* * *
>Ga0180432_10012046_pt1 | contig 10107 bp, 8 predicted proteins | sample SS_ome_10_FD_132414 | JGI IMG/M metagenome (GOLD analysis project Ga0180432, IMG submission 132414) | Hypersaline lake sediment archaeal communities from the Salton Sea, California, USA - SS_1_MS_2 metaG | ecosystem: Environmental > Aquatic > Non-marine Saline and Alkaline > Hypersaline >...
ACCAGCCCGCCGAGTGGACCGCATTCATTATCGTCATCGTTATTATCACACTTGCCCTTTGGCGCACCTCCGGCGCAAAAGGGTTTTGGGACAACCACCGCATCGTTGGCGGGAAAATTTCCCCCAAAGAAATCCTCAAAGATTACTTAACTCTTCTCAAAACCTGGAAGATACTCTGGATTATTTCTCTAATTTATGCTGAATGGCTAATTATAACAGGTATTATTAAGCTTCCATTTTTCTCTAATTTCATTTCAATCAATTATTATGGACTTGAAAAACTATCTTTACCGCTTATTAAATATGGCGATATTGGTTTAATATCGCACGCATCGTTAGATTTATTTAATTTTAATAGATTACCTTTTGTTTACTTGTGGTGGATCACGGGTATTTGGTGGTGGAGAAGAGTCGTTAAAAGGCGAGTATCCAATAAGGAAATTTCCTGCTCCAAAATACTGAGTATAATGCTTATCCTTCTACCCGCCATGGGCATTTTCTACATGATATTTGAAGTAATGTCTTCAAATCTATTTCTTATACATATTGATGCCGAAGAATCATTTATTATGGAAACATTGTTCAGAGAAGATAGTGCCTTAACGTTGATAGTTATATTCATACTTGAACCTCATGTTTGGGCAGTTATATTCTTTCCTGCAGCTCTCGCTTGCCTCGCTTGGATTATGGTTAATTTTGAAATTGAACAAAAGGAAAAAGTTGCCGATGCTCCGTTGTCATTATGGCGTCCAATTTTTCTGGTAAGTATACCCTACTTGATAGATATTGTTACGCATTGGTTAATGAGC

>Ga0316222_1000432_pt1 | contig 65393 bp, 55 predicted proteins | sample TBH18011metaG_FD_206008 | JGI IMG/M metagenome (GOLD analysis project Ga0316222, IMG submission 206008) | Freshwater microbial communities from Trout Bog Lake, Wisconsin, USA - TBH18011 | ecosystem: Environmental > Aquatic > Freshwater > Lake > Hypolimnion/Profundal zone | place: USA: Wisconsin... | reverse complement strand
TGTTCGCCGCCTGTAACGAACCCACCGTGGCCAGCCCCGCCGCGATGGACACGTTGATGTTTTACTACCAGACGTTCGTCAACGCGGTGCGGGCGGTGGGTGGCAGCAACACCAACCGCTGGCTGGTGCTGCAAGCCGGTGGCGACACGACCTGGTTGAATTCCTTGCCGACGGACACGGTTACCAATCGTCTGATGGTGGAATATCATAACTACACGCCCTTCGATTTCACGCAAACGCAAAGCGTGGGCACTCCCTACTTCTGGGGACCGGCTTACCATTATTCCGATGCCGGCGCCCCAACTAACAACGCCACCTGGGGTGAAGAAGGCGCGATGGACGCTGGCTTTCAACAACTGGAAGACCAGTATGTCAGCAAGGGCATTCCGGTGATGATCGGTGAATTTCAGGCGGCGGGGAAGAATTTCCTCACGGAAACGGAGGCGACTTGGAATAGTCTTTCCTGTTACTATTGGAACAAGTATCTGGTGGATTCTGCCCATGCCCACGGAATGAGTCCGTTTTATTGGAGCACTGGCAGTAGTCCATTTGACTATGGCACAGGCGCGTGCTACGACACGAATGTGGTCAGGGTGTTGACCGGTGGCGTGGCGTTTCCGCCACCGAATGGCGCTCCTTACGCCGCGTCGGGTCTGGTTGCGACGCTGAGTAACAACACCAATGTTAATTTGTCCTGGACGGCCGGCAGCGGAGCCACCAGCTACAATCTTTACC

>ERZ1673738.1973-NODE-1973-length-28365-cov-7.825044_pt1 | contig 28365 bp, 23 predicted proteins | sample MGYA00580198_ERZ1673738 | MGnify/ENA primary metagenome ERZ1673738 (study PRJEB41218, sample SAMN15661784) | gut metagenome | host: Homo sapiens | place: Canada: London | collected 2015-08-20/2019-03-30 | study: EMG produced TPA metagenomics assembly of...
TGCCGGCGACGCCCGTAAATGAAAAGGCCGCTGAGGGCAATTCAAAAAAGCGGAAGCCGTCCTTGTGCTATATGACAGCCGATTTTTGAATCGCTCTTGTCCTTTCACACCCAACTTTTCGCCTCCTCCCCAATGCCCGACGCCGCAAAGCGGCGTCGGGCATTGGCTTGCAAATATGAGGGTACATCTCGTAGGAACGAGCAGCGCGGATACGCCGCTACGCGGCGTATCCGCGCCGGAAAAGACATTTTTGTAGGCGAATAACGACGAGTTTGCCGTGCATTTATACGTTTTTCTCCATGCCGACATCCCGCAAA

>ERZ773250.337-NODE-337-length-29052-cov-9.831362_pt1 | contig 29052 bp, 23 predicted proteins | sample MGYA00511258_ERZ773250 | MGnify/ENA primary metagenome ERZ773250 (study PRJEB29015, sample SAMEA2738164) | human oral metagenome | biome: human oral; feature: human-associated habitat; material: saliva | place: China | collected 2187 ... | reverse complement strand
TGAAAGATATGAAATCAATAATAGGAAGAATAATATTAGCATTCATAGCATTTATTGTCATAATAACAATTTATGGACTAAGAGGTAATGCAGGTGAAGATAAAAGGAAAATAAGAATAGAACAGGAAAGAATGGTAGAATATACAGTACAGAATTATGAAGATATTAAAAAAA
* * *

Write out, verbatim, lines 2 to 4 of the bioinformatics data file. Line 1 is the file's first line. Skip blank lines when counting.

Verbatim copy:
ACCAGCCCGCCGAGTGGACCGCATTCATTATCGTCATCGTTATTATCACACTTGCCCTTTGGCGCACCTCCGGCGCAAAAGGGTTTTGGGACAACCACCGCATCGTTGGCGGGAAAATTTCCCCCAAAGAAATCCTCAAAGATTACTTAACTCTTCTCAAAACCTGGAAGATACTCTGGATTATTTCTCTAATTTATGCTGAATGGCTAATTATAACAGGTATTATTAAGCTTCCATTTTTCTCTAATTTCATTTCAATCAATTATTATGGACTTGAAAAACTATCTTTACCGCTTATTAAATATGGCGATATTGGTTTAATATCGCACGCATCGTTAGATTTATTTAATTTTAATAGATTACCTTTTGTTTACTTGTGGTGGATCACGGGTATTTGGTGGTGGAGAAGAGTCGTTAAAAGGCGAGTATCCAATAAGGAAATTTCCTGCTCCAAAATACTGAGTATAATGCTTATCCTTCTACCCGCCATGGGCATTTTCTACATGATATTTGAAGTAATGTCTTCAAATCTATTTCTTATACATATTGATGCCGAAGAATCATTTATTATGGAAACATTGTTCAGAGAAGATAGTGCCTTAACGTTGATAGTTATATTCATACTTGAACCTCATGTTTGGGCAGTTATATTCTTTCCTGCAGCTCTCGCTTGCCTCGCTTGGATTATGGTTAATTTTGAAATTGAACAAAAGGAAAAAGTTGCCGATGCTCCGTTGTCATTATGGCGTCCAATTTTTCTGGTAAGTATACCCTACTTGATAGATATTGTTACGCATTGGTTAATGAGC

>Ga0316222_1000432_pt1 | contig 65393 bp, 55 predicted proteins | sample TBH18011metaG_FD_206008 | JGI IMG/M metagenome (GOLD analysis project Ga0316222, IMG submission 206008) | Freshwater microbial communities from Trout Bog Lake, Wisconsin, USA - TBH18011 | ecosystem: Environmental > Aquatic > Freshwater > Lake > Hypolimnion/Profundal zone | place: USA: Wisconsin... | reverse complement strand
TGTTCGCCGCCTGTAACGAACCCACCGTGGCCAGCCCCGCCGCGATGGACACGTTGATGTTTTACTACCAGACGTTCGTCAACGCGGTGCGGGCGGTGGGTGGCAGCAACACCAACCGCTGGCTGGTGCTGCAAGCCGGTGGCGACACGACCTGGTTGAATTCCTTGCCGACGGACACGGTTACCAATCGTCTGATGGTGGAATATCATAACTACACGCCCTTCGATTTCACGCAAACGCAAAGCGTGGGCACTCCCTACTTCTGGGGACCGGCTTACCATTATTCCGATGCCGGCGCCCCAACTAACAACGCCACCTGGGGTGAAGAAGGCGCGATGGACGCTGGCTTTCAACAACTGGAAGACCAGTATGTCAGCAAGGGCATTCCGGTGATGATCGGTGAATTTCAGGCGGCGGGGAAGAATTTCCTCACGGAAACGGAGGCGACTTGGAATAGTCTTTCCTGTTACTATTGGAACAAGTATCTGGTGGATTCTGCCCATGCCCACGGAATGAGTCCGTTTTATTGGAGCACTGGCAGTAGTCCATTTGACTATGGCACAGGCGCGTGCTACGACACGAATGTGGTCAGGGTGTTGACCGGTGGCGTGGCGTTTCCGCCACCGAATGGCGCTCCTTACGCCGCGTCGGGTCTGGTTGCGACGCTGAGTAACAACACCAATGTTAATTTGTCCTGGACGGCCGGCAGCGGAGCCACCAGCTACAATCTTTACC